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Postpartum Care: When do I need to call my doctor?

Posted on Wednesday, January 18th, 2023 at 5:15 am    

In our last blog post, we talked about what is normal in the postpartum period. But, what is NOT normal? In the second part of our 3-part series, we are going to look at five things you should let your doctor know about immediately.

  • Heavy vaginal bleeding

Whether a woman has a vaginal delivery or a Cesarean section (aka C-section), some vaginal bleeding after delivery is normal. Typically, it is heavier in the first 24 hours after delivery. After that, the bleeding starts to decrease. First it will be like a normal period, then taper down to spotting, and  finally, it will stop. The amount of time that a woman bleeds after giving birth varies from a couple weeks to up to six weeks. The key is that the vaginal bleeding should gradually decrease overtime. If the bleeding suddenly increases — you begin to completely fill a pad in an hour for at least two hours — you should notify your doctor or seek medical attention.

  • Foul-smelling vaginal discharge

Lochia, a mixture of blood and mucus, is the normal discharge that occurs after delivery. Normal lochia does not have a foul-smelling odor to it. If you notice a significant odor to your discharge, you should notify your doctor or seek medical attention.

  • Pus from your C-section incision

If you have had a C-section, the hospital will let you know the best way to care for your incision at home. Some women have stitches, and some have staples. There could be little strips of adhesive tape, glue, or nothing at all. Regardless of how your doctor closes your incision, you might experience a few drops of blood or fluid on your dressing or underwear. This is ok. However, experiencing pus, large amounts of blood-tinged fluid, or heavy bleeding is not normal. Anything that is heavy enough to fill a thick pad or bandage with fluid or any amount of pus is a reason to notify your doctor or seek medical attention.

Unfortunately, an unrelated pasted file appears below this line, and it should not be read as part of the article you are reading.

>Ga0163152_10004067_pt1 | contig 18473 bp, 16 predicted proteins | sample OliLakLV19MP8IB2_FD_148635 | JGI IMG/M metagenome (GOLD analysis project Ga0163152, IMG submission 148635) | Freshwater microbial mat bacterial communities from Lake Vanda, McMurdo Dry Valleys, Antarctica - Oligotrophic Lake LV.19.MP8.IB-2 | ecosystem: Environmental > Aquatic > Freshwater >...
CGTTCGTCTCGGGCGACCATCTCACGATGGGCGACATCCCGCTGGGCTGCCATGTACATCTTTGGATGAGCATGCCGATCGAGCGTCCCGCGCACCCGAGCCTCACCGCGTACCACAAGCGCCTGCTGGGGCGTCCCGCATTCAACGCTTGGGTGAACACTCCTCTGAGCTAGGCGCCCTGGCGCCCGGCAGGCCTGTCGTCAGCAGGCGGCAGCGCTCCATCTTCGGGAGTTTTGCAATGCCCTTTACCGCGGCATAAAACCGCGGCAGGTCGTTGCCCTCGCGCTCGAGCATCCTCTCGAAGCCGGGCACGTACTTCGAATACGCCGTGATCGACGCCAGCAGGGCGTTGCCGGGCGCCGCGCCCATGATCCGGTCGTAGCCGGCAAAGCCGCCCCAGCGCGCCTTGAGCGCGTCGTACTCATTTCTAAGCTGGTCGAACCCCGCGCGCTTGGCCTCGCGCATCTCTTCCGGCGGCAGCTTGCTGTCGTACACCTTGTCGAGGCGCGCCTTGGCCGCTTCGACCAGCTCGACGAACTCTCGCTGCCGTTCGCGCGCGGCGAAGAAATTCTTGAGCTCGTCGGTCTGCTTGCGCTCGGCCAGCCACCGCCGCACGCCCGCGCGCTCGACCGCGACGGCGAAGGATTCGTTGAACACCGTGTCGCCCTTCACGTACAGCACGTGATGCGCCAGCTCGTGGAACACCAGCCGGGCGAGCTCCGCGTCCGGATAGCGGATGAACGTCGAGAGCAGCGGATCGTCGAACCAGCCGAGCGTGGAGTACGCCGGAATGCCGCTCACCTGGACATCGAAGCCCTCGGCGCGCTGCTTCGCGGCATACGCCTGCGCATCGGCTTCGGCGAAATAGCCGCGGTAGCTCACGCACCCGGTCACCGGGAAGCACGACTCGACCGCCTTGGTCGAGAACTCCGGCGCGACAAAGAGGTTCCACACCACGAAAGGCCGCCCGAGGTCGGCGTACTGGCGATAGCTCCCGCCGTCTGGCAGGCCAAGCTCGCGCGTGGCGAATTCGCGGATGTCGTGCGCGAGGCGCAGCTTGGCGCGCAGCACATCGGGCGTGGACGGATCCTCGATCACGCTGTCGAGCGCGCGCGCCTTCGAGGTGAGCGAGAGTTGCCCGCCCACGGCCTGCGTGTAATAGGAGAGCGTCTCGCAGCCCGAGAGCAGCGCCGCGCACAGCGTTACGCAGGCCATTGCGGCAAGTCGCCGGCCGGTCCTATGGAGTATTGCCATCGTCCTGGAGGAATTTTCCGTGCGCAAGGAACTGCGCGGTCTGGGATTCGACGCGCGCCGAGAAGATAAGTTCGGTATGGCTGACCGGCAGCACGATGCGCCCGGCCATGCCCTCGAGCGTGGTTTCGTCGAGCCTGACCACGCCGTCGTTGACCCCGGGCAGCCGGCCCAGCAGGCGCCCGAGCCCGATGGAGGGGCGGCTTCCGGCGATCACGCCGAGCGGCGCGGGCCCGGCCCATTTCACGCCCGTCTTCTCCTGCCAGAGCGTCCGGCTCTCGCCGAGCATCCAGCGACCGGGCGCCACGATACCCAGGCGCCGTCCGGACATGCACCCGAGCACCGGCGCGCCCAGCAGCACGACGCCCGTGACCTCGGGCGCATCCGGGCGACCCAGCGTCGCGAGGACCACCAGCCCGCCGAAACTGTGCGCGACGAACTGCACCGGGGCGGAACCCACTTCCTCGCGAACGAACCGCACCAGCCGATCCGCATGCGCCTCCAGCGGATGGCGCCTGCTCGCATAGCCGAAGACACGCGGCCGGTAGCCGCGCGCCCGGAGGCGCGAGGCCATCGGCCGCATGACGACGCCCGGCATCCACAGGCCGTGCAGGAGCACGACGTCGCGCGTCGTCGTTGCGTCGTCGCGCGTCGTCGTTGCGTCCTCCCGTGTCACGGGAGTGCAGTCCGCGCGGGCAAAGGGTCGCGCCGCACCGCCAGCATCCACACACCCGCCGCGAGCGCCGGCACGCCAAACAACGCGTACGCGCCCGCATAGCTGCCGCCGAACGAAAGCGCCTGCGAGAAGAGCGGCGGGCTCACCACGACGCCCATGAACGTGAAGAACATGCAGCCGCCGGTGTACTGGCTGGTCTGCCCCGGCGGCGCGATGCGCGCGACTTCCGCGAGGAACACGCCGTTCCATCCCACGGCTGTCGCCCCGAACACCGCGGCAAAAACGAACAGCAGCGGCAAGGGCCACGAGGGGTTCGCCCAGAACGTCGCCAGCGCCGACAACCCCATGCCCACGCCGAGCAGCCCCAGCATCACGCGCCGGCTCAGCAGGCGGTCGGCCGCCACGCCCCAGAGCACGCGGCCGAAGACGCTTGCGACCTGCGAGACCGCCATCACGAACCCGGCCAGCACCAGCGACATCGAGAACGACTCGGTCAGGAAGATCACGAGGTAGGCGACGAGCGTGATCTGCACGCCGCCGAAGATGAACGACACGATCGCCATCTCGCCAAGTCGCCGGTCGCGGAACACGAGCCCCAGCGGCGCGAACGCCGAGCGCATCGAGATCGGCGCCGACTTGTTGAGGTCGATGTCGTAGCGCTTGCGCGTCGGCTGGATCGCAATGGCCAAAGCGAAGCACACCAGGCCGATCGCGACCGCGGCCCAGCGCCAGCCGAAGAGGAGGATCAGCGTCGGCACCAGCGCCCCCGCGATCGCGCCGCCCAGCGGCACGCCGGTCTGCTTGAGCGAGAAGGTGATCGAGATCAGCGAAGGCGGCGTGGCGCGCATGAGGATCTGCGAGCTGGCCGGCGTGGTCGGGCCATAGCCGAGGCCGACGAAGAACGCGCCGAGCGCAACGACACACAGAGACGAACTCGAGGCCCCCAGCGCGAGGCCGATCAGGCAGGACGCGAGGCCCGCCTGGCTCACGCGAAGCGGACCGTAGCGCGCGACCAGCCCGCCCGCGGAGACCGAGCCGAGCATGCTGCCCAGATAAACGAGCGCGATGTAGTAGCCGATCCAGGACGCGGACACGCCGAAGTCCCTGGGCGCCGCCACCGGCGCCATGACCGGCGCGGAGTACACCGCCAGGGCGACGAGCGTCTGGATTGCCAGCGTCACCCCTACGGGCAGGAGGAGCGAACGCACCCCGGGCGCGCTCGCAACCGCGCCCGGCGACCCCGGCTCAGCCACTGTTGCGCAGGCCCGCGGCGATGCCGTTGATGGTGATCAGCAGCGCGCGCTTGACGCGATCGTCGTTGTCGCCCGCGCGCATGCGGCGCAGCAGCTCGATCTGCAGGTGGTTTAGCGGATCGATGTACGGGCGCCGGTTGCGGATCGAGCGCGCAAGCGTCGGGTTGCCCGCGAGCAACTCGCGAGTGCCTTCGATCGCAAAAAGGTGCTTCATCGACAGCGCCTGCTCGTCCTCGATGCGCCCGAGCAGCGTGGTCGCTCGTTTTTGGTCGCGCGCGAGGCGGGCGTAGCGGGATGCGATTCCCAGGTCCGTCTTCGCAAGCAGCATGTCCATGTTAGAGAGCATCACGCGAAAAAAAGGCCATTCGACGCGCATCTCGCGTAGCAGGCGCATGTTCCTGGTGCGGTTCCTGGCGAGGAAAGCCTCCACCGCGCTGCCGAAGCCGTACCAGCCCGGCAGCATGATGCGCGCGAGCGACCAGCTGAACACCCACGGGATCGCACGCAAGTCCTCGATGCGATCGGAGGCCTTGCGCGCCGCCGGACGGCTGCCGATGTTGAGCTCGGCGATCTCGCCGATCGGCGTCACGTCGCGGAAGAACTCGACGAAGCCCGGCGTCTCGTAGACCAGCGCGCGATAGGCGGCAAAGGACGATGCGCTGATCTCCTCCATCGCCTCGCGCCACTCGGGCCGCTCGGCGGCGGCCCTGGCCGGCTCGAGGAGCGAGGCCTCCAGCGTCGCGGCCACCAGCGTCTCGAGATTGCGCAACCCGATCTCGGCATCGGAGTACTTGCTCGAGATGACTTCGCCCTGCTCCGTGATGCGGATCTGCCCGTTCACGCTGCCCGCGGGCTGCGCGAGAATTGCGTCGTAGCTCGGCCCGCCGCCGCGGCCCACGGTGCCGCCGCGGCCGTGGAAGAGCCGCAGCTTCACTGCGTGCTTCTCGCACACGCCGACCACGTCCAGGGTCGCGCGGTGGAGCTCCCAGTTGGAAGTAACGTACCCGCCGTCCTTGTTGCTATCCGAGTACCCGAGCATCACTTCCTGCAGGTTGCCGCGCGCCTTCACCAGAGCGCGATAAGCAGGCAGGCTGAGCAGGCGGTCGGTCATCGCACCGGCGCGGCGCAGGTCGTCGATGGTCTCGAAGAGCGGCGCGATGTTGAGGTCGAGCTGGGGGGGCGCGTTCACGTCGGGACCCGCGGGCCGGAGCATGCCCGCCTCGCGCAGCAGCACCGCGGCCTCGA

• Fever

A fever of 100.4 or greater is something that should be evaluated. There are many reasons that a woman could have a fever after giving birth. It could be related to the breasts, the uterus, your incision, or even a respiratory infection. No matter the reason, it is not normal to have a fever of 100.4 or greater and you should notify your doctor or seek medical attention.

  • Red, painful breasts

Whether you are breastfeeding or bottle feeding, your breasts can become engorged due to the increased blood flow to the breasts after delivery. The increased blood flow to your breasts encourages milk production. Breast engorgement can lead to discomfort. Warm compresses to the breasts, massaging the breasts before nursing, or pumping the breasts can help soothe discomfort. If you are not breastfeeding, it is no longer recommended that you bind your breasts. A good supporting bra is recommended. Acetaminophen, or Tylenol, can help ease discomfort. However, if your breasts become painful AND red, that could be a sign of an infection called mastitis. If one or both of your breasts become red and swollen, you should notify your doctor or seek medical attention.

In summary, here are five reasons to reach out to your doctor or seek immediate medical attention:

  1. Vaginal bleeding that suddenly increases and is heavy enough to fill a pad in an hour for at least two consecutive hours.
  2. A significant odor to your lochia, (aka vaginal discharge) after delivery.
  3. Heavy drainage from your C-section incision — enough to fill a thick pad or bandage with fluid —or if any amount of pus is noted.
  4. A fever of 100.4 or greater.
  5. Red, painful breasts.

Well, there you have it! You are equipped with a few facts about what could require a call to your doctor after delivery. In our next discussion, we will talk about postpartum depression.

Until then, be well and make sure to show yourself love and grace.

Dr. Kristin Williams

Medical Director of Women’s Health Specialists of North Texas

This blog provides general information and discussions about health and related topics. The information and other content provided in this blog, or in any linked materials, are not intended and should not be construed as medical advice. This information is not a substitute for professional medical expertise or treatment.

If you or any other person has a medical concern, please consult with your healthcare provider, or seek other professional medical treatment. Never disregard professional medical advice or delay seeking care based on the information you have read on this blog or in any linked materials. If you think you may have a medical emergency, call or go to the Emergency Room or dial 9-1-1.